This paper deals with the study of the influence of fiber/matrix interface on the fatigue behavior of unidirectional carbon/epoxy composites. These materials are based on a T300/DGEBA/DDM system and the sizing nature, fiber oxidation, and degree of cure are varied independently. The interfacial properties were evaluated by the microdebonding test. The results show the good adhesion developed in our systems. The epoxy specific sizing increases the interfacial strength and the lack of oxidation treatment slightly decreases it.
In three-point bending, the failures of the composites all appear on the compressive side, due to undesirable fiber kinking phenomena. To overcome these difficulties, which are linked to the compressive effects of the loading nose, a compression bending test was adapted to perform monotonic as well as fatigue tests. Under this configuration, progressive failure initiates on the tensile side and slowly propagates through the thickness of the sample. The Wöhler's curves can be plotted with moderate scattering. They are very flat, in comparison to the GFRP curves, and thus show the excellent fatigue behavior of these materials.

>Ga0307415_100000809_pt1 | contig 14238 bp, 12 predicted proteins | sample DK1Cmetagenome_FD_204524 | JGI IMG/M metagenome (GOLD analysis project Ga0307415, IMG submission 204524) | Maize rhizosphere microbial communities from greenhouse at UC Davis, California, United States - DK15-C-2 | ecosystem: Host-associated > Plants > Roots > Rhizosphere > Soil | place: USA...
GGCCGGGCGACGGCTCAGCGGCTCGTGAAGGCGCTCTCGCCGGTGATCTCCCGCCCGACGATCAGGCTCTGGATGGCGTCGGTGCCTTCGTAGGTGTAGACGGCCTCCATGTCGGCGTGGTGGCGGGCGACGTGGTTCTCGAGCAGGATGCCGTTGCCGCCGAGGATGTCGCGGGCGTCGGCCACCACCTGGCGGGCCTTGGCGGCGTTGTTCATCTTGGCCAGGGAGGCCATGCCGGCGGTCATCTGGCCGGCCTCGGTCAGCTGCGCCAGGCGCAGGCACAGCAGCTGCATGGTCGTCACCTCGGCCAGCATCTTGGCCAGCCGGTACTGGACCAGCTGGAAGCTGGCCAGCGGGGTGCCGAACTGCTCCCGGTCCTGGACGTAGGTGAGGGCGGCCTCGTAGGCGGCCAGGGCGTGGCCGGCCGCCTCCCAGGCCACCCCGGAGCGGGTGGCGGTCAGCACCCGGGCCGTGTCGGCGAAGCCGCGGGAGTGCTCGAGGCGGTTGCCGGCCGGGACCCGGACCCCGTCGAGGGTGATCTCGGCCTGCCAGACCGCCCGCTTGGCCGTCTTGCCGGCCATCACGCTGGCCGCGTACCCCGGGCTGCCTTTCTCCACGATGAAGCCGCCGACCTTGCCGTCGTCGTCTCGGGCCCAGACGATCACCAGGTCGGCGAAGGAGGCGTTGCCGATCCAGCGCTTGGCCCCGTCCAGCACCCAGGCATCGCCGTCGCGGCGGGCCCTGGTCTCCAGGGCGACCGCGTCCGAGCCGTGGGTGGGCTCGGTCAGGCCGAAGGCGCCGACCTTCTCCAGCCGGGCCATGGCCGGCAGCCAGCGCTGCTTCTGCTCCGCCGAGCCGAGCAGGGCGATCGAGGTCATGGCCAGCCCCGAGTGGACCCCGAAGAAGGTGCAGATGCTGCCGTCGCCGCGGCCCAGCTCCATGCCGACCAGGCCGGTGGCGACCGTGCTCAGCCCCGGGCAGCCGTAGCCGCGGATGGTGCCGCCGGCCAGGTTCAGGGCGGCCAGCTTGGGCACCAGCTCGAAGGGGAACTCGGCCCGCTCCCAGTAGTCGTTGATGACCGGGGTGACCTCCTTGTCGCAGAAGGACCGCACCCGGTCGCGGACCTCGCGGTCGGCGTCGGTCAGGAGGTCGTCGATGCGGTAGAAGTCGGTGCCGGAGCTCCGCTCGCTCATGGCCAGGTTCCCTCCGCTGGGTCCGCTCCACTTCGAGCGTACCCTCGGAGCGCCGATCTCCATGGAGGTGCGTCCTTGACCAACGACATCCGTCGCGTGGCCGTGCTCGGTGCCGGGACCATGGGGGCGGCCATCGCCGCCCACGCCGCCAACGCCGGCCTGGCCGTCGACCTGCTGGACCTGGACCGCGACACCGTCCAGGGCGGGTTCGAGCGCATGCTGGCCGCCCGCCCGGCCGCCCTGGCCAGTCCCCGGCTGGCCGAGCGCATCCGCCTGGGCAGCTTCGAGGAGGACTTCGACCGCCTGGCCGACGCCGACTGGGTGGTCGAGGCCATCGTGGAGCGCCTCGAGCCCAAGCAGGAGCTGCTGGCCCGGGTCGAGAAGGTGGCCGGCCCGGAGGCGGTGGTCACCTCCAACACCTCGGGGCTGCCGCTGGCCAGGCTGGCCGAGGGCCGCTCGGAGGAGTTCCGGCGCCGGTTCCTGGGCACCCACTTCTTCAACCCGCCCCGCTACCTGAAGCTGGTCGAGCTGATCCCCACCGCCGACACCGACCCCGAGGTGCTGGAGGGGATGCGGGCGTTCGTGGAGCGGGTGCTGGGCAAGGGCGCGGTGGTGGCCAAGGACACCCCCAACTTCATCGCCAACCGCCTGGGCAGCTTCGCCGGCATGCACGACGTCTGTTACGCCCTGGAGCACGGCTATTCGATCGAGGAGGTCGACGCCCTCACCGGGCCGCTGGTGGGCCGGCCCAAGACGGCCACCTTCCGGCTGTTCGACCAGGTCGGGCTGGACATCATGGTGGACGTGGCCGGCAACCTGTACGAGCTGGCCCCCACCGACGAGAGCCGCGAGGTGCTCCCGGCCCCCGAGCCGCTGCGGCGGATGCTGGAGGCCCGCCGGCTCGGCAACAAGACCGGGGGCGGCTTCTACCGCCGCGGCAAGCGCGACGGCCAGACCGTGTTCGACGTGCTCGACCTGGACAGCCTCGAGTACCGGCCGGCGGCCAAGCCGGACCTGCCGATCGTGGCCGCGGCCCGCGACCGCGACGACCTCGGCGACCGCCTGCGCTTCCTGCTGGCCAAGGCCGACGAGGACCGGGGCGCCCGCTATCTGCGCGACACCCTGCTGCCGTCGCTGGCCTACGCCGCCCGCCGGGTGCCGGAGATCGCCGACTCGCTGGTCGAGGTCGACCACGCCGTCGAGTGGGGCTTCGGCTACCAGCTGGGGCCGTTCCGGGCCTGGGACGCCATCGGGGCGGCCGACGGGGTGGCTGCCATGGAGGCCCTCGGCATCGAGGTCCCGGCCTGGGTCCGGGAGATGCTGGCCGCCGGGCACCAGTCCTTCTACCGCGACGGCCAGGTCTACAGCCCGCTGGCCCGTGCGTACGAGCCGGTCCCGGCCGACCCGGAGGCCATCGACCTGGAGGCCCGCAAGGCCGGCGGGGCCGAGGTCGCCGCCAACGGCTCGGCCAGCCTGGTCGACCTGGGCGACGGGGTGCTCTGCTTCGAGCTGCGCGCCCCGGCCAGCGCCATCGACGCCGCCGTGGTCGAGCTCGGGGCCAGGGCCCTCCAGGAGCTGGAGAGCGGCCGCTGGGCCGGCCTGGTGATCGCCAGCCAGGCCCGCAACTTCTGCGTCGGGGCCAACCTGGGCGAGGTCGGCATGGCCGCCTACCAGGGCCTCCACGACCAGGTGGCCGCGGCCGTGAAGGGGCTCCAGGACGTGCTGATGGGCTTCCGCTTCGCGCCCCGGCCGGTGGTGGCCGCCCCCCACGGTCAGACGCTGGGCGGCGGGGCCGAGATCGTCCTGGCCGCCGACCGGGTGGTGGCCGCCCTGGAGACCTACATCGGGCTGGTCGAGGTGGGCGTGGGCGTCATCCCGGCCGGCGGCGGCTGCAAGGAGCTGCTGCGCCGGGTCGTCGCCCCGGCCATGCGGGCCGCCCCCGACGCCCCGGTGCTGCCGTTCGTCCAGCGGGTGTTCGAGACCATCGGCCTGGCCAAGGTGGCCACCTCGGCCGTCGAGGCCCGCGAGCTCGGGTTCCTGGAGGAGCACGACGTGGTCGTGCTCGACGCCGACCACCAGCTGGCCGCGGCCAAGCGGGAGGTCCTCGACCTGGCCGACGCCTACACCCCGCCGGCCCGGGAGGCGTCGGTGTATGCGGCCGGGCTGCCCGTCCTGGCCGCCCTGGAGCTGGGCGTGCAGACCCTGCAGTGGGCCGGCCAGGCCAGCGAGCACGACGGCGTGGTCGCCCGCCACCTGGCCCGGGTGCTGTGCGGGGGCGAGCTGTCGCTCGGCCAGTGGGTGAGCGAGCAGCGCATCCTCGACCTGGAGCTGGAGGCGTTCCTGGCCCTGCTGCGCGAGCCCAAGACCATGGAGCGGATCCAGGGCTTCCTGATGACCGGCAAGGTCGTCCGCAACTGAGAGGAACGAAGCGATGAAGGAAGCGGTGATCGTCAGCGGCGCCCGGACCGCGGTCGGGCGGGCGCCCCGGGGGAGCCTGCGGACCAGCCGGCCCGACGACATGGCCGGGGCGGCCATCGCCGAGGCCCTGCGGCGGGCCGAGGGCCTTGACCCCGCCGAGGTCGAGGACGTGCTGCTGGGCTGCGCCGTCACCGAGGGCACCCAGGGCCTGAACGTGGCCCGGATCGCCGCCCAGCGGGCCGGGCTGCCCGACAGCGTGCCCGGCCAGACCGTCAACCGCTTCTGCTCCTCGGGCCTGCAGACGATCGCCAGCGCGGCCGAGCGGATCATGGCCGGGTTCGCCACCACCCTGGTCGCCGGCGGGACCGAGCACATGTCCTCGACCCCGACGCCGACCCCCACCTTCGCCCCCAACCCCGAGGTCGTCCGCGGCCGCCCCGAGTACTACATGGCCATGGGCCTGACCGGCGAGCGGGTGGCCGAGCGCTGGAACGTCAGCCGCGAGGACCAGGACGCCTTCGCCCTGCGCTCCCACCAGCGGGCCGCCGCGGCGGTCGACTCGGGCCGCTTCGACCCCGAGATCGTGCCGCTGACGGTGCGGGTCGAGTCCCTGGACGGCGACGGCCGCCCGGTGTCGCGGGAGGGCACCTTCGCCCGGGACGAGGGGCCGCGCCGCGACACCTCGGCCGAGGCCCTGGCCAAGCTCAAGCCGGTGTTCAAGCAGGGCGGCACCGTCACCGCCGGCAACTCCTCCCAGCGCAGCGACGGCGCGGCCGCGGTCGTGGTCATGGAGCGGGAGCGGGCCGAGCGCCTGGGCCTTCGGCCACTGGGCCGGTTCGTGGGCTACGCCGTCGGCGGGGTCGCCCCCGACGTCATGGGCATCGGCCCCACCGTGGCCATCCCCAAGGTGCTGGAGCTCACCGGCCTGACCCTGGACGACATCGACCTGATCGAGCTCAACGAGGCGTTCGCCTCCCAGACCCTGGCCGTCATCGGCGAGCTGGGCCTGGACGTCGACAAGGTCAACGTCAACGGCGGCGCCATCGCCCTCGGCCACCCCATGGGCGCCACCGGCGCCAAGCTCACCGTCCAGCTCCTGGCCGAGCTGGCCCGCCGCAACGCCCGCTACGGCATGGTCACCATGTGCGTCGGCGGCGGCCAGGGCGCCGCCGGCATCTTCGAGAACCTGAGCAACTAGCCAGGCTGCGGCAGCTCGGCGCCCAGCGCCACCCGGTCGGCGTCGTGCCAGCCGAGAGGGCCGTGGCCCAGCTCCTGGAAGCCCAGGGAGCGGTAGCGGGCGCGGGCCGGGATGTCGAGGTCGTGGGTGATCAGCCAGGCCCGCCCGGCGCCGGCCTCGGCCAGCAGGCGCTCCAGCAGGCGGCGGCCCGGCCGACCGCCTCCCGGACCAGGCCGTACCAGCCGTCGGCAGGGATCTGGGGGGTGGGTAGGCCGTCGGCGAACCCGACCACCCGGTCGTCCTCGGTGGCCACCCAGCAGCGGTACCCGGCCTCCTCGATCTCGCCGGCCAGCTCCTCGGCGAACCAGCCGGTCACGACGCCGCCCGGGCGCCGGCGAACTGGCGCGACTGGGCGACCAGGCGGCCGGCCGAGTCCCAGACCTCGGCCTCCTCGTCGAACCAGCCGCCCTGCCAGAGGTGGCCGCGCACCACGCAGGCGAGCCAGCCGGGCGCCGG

The effect of the interface on both the monotonic and cyclic behaviors is clearly pointed out. The lack of fiber oxidation increases the monotonic properties without changing the fatigue resistance significantly. On the other hand, a slight matrix under-cure leads to a better intrinsic fatigue resistance but to smaller properties-to-failure. The analysis of both monotonic and cyclic properties reveals the existence of different optima depending on the interfacial properties. The “best” interface does not exist; it is a function of both the fiber/matrix system properties and the mechanical performance studied.